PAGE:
I think if you visit this site long enough, and I wind up documenting my relationship with enough films, you’ll find I’m not hesitant at all to admit when a film makes me cry. Hey, that’s to the films credit, right? I mean, a) I’m not Dick Vermeil, it really takes something to get me going and b) If a movie’s sole purpose is to illicit that kind of audience response – if I know it’s a “Tear Jerker”? I stay away. I’m just not interested. Thus, I narrow the field. So in combination, those two things add up to making my crying at movies a rare enough event that I’m not ashamed to admit when it occurs.
So when I tell you that “Dear Zachary: A Letter to a Son About His Father” made me cry, I want you to understand this… by cry, I mean I BAWLED. WEEPING is a better word. I was a spastic, blubbering mess.
And yet, I recommend it to you VERY highly. Read on to hear why.
Dear Zachary was a 2008 documentary made by fimmaker Kurt Kuenne.
As Kuenne was growing up and aspiring to be a filmmaker, he had a close friend named Andrew Bagby. Bagby was outgoing and extroverted, so he was often the star of Kuenne’s films as a young amatuer. Together, they were life long friends.
Life long because in 2001, Bagby was shot and killed by the woman he was dating at the time, Shirley Jane Turner. As the investigation against her begins, Turner flees to her native Canada. Shortly thereafter she reveals that she is pregnant… with Bagby’s child. She will soon give birth to the son of the man she killed.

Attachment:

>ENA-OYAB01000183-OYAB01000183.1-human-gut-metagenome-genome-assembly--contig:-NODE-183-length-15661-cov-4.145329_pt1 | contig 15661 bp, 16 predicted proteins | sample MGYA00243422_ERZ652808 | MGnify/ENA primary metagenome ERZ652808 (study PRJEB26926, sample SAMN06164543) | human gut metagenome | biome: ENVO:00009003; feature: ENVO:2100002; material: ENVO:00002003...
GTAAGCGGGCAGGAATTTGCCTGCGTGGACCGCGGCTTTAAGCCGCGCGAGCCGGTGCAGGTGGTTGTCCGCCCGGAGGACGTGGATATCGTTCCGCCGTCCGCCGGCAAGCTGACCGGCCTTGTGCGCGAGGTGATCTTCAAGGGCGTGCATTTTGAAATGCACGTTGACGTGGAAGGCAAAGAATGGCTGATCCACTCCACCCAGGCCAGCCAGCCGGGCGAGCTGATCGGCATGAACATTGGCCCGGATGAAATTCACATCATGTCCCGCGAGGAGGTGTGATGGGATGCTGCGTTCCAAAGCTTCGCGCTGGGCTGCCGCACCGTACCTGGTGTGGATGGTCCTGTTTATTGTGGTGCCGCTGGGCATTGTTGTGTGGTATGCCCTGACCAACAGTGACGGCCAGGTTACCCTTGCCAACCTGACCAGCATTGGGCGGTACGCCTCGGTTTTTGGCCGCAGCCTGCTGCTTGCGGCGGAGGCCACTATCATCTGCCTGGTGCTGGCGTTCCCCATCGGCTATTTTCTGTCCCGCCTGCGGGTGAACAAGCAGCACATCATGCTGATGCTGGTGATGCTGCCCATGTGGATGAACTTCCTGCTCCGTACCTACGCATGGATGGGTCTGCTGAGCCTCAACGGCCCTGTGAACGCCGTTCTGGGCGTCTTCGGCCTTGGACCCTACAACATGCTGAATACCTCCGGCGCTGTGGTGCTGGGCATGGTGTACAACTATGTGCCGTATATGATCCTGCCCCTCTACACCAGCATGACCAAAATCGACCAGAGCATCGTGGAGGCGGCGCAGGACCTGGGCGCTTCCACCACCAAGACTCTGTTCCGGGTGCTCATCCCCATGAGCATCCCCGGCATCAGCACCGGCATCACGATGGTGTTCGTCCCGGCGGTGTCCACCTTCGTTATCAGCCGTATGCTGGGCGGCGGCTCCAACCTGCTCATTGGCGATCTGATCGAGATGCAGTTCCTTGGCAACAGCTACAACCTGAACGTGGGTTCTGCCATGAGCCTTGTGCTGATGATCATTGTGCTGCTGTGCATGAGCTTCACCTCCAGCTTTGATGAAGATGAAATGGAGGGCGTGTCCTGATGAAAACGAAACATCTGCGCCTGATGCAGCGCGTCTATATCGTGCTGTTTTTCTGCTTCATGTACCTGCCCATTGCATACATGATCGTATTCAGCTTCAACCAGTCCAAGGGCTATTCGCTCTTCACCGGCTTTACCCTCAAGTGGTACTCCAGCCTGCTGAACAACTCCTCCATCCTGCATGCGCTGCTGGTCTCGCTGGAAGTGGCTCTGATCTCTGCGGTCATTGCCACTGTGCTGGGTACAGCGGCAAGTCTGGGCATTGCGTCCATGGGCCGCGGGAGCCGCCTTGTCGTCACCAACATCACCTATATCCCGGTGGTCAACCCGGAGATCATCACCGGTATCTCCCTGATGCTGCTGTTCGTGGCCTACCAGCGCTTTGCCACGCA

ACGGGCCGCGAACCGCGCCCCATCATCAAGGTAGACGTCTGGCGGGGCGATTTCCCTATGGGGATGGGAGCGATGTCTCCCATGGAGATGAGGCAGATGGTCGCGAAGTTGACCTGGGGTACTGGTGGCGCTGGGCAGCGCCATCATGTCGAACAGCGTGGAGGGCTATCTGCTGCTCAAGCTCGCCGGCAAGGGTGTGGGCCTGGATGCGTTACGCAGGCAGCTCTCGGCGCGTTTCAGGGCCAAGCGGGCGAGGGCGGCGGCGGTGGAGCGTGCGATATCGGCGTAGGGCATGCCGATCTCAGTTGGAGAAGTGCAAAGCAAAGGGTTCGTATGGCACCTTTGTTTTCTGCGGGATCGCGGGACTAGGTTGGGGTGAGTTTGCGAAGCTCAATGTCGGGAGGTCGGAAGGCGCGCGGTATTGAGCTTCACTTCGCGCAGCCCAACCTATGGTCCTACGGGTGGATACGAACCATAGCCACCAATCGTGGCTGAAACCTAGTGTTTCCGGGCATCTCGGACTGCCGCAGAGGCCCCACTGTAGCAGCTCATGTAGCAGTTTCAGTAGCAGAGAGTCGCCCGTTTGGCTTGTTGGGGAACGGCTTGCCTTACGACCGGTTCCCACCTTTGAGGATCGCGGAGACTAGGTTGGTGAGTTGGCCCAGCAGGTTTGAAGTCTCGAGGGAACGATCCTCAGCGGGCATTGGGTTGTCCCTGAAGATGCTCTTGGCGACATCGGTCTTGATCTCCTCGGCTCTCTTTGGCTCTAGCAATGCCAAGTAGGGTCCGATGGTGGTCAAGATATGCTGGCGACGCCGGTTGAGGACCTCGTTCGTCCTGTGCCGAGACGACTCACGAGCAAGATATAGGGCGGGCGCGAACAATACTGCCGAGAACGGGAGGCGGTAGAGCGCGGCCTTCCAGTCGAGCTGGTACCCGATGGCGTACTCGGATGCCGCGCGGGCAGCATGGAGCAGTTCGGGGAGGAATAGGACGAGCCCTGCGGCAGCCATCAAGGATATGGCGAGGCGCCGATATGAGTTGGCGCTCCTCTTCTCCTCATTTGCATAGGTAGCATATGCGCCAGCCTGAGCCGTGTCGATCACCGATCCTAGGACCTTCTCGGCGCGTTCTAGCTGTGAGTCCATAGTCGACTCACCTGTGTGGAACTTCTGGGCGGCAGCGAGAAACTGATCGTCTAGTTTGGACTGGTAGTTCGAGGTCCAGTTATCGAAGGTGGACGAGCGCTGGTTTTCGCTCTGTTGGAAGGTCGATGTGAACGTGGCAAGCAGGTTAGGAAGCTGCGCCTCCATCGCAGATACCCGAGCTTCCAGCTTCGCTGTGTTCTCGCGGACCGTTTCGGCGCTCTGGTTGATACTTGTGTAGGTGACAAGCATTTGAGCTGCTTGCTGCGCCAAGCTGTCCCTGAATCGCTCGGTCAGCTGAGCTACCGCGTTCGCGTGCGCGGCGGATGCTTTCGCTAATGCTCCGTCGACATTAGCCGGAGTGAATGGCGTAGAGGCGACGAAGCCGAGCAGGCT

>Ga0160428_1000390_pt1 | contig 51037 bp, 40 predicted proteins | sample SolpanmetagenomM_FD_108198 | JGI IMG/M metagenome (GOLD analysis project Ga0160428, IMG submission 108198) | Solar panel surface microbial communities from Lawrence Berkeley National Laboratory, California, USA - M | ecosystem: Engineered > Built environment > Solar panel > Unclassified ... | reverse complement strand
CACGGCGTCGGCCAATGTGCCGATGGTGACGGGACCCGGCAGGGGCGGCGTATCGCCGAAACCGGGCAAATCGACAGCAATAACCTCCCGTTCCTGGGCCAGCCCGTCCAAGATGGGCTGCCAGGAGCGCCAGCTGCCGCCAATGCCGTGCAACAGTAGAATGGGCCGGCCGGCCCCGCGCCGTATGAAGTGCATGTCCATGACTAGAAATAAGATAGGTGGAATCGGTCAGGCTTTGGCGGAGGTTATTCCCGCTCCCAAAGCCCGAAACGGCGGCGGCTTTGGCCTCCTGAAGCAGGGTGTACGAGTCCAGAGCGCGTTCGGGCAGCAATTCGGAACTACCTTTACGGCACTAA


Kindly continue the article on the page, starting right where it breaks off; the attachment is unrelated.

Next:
Knowing that the child, Zachary, will never get to meet his father, Kuenne embarks on an ambitious quest. He travels across the country and across the sea to the United Kingdom, interviewing friends and relatives of Zachary’s father in order to give Zachary an opportunity to see what sort of man his father was. Kuenne intersperses these testimonials about how fun and kind Bagby was with clips of his own of Andy, so you actually get to see him at parties, weddings, in the short films they put together as children, etc etc. What you wind up getting is a complete portrayal of a man who seemed genuinely happy, fun loving and beloved.
But as Kuenne is putting the film together, some other things are happening that begin to seep in to the narrative of the film. For one, Zachary’s grandparents, David and Kathleen Bagby, have moved to Canada and are taking Turner to court to sue for custody of the child. And two, Turner’s extradition to America is proving to be a drawn out process, filled with prosecutorial blunders and legal missteps that wind up keeping her a free woman, raising the child of the man she shot in cold blood.
It’s this fight that the film winds up focusing on. The lengths that these two grandparents are willing to go for the sake of their grandchild is amazing. The legal wrangling and red tape surrounding the situation is revolting. And through it all, Kuenne keeps reminding the audience that the world is now missing a good man.
In the end, this could be seen as a tragic story of a sick woman and the damage she inflicted on family. But instead, Kuenne frames the story is such a way to focus on the triumph and the drive of two people (Kathleen and David Bagby) whose lives could have been derailed by tragedy and sorrow, but instead chose - at great personal cost - to fight for their grandchild.
But make sure you have a box of tissues handy.